7. Roche Prioritizing Eversense Over Own CGM – Is An Acquisition in the Cards?
Senseonics was featured heavily in Roche’s EASD corporate symposium and exhibit hall. In September, we were told that Roche had deprioritized its own Accu-Chek Insight CGM in favor of Eversense, which it believes brings something novel to the CGM market. As a reminder, Roche currently distributes Eversense widely and invested ~$30 million in the company in May. We still wonder if Senseonics is a Roche acquisition target – it has shown a willingness to integrate external components (in acquiring mySugr for ~$75-$100 million). Senseonics current market cap is ~$393 million, which would make it quite a pricey buy for Roche, especially at this stage of the company’s revenue.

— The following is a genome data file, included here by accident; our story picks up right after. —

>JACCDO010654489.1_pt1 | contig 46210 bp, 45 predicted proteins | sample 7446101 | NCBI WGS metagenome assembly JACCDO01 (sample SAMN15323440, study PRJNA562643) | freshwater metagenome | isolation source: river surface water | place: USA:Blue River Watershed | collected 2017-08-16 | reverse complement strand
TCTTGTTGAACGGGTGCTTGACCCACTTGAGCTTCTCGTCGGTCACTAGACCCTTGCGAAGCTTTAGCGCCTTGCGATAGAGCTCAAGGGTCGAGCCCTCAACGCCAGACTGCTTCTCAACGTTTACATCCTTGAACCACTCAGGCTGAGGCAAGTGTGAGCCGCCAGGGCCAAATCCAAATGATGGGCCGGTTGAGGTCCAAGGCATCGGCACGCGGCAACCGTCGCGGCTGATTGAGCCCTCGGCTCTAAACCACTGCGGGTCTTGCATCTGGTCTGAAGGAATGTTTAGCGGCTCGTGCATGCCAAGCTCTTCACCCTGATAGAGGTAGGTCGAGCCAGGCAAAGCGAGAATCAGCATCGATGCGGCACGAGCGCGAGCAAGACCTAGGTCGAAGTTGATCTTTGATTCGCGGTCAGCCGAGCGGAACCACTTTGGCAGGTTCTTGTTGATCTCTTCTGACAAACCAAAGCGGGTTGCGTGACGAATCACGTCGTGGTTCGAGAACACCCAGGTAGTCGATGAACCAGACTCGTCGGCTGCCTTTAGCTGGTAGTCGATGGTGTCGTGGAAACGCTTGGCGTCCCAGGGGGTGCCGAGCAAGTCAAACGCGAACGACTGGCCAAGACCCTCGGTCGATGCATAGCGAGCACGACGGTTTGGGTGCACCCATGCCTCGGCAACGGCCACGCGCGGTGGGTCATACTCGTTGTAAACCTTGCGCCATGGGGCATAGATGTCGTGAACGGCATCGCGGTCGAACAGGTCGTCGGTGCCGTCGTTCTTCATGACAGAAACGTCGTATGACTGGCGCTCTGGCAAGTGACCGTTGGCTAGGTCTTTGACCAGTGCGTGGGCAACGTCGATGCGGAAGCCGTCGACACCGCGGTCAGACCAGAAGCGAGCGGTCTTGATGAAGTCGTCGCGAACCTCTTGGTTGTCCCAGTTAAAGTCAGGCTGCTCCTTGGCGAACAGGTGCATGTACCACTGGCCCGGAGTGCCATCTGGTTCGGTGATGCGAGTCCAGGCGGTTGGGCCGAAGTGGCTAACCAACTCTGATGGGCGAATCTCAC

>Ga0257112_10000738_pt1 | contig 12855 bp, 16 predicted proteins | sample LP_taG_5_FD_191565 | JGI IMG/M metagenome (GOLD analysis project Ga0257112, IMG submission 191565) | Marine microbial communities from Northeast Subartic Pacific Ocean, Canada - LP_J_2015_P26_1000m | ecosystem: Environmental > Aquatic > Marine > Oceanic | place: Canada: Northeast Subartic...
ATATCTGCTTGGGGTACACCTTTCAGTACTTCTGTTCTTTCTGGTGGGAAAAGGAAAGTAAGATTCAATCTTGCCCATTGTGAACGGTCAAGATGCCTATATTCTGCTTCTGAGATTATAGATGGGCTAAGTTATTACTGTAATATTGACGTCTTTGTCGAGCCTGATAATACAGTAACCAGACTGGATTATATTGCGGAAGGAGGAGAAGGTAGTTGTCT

8. No Update on Second-Gen, No-Calibration Sensor
We haven’t heard about the second-gen, no-calibration Eversense sensor in a couple of quarters. We wonder how this project is progressing, though presumably it has been deprioritized while focus shifts to commercialization OUS and obtaining FDA approval. Last we heard in May, this sensor was in human feasibility trials. The sensor is expected to use redundant glucose-sensing capabilities, facilitating improved accuracy, longevity, and functionality. These trials are designed to define the glucose sensing algorithm for the parallel sensing elements. This will be key for maintaining competitiveness with FreeStyle Libre and where Dexcom is moving with G6.
-- by Brian Levine, Adam Brown, and Kelly Close